LTMD: Key new technology for accelerating folding and misfolding simulations in FAH

Here's an update one one of our key projects looking into protein folding, performed in collaboration with Prof. Jesus Izaguirre's lab at Notre Dame.  Below is an update from Prof. Izaguirre on the progress of this project.

The Izaguirre Lab at the University of Notre Dame ( has been collaborating with the Pande Lab at Notre Dame to produce a new GPU core that leverages the amazing speed of OpenMM implicit-solvent force calculations (the heart of the GPU core in Folding@home) with new Long Timestep Molecular Dynamics (LTMD). This combination currently allows nearly a 10-fold speedup over OpenMM for systems as small as the WW domain (35 residues, 544 atoms) up to the Lambda repressor (80 residues, 2000 atoms). This translates into about 10 microseconds per day of simulation, which brings single trajectory millisecond simulations closer to FAH. 

In collaboration with Cauldron Development (lead by Joseph Coffland, primary developer of the Folding@home client and also some cores), we hope to produce a GPU core that might be the first hybrid CPU-GPU core. There are technical questions on how to best do this, and we will engage our enthusiastic beta-tester GPU donors to discuss how to best approach this core when we are closer to production mode.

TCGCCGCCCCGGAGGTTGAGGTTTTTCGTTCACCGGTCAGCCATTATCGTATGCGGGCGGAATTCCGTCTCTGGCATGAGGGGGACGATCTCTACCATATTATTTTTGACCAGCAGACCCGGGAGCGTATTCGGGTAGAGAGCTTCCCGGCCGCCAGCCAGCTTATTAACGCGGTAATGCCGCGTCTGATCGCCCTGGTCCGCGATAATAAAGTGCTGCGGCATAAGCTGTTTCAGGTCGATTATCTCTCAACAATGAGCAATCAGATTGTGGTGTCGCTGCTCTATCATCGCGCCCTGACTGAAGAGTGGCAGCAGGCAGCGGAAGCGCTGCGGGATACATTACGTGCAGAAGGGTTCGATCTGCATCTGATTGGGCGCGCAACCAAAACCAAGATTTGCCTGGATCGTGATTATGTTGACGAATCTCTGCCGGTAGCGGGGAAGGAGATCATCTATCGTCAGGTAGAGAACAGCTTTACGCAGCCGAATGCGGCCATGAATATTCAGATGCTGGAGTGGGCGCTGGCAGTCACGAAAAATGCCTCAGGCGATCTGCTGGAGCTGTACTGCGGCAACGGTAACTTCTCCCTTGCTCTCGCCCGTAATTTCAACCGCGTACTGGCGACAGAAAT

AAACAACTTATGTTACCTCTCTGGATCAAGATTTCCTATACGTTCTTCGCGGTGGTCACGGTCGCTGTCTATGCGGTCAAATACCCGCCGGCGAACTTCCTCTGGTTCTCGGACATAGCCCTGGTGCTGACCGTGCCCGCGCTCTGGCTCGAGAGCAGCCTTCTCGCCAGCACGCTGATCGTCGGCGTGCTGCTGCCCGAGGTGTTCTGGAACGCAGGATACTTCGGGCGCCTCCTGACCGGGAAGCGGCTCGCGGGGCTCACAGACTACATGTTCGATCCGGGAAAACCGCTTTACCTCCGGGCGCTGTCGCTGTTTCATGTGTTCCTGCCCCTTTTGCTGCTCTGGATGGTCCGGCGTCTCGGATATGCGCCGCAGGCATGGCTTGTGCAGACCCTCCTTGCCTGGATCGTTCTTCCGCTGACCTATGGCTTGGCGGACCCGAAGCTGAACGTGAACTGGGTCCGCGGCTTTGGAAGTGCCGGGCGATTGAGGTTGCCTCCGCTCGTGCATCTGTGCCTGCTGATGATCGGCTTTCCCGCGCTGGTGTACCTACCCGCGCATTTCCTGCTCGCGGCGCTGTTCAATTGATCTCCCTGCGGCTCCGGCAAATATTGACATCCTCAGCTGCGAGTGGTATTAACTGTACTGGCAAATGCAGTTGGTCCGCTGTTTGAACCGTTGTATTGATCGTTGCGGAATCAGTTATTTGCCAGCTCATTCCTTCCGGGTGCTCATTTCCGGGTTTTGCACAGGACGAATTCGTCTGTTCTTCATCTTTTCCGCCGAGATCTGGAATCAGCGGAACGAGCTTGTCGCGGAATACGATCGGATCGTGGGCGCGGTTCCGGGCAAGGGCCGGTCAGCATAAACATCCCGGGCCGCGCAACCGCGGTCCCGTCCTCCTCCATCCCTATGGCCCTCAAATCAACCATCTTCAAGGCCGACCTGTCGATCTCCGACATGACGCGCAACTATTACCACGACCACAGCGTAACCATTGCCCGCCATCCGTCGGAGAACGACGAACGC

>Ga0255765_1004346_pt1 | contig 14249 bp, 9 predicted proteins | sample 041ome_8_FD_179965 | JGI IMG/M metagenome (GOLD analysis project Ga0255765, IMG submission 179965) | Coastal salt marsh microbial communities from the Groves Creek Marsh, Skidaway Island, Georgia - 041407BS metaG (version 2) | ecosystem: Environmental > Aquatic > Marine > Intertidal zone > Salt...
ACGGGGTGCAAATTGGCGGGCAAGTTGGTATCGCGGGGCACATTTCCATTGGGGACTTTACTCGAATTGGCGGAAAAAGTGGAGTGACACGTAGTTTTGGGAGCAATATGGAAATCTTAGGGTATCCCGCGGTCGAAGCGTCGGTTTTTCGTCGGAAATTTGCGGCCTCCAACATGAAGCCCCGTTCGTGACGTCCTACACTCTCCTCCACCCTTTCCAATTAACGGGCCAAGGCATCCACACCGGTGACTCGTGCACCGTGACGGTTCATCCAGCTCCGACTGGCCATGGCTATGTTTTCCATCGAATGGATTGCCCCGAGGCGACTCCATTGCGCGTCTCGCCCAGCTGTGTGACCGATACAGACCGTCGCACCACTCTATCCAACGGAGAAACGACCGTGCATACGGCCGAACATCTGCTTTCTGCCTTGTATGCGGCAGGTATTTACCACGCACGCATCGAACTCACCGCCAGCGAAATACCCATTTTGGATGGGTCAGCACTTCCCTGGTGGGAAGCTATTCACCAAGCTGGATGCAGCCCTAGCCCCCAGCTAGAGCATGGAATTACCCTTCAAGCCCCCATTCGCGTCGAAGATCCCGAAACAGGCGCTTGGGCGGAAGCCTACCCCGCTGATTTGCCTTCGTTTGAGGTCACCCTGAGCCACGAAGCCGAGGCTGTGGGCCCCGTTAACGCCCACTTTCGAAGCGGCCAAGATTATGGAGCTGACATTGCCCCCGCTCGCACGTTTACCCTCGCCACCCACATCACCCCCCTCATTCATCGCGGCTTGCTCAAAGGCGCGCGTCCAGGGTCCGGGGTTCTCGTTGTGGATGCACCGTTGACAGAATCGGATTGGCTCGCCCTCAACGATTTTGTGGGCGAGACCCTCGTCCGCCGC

Going forward, we will continue to improve the LTMD GPU technology to obtain larger speedups for ever larger and biomedically relevant systems. A particularly excitement development will be the extension of LTMD GPU technology to explicit solvent simulations. 

As far as scientific simulations, we are simulating the folding of about 80 mutants of the Pin1 WW domain, a protein implicated in some cancers and Alzheimer's disease. Understanding the role of mutations on misfolding can have important biomedical consequences, since many diseases have at least some component of misfolding of proteins. Another exciting project we are about to start is to simulate the dimerization during folding of proinsulin and proinsulin mutants, which results in some types of Type IA young and adult onset diabetes. 

Thanks to the FAH donors, testers, and to the Pande Lab for their generosity and leadership which has allowed our technological developments and simulations to come this far. 


An image of the Pin WW domain.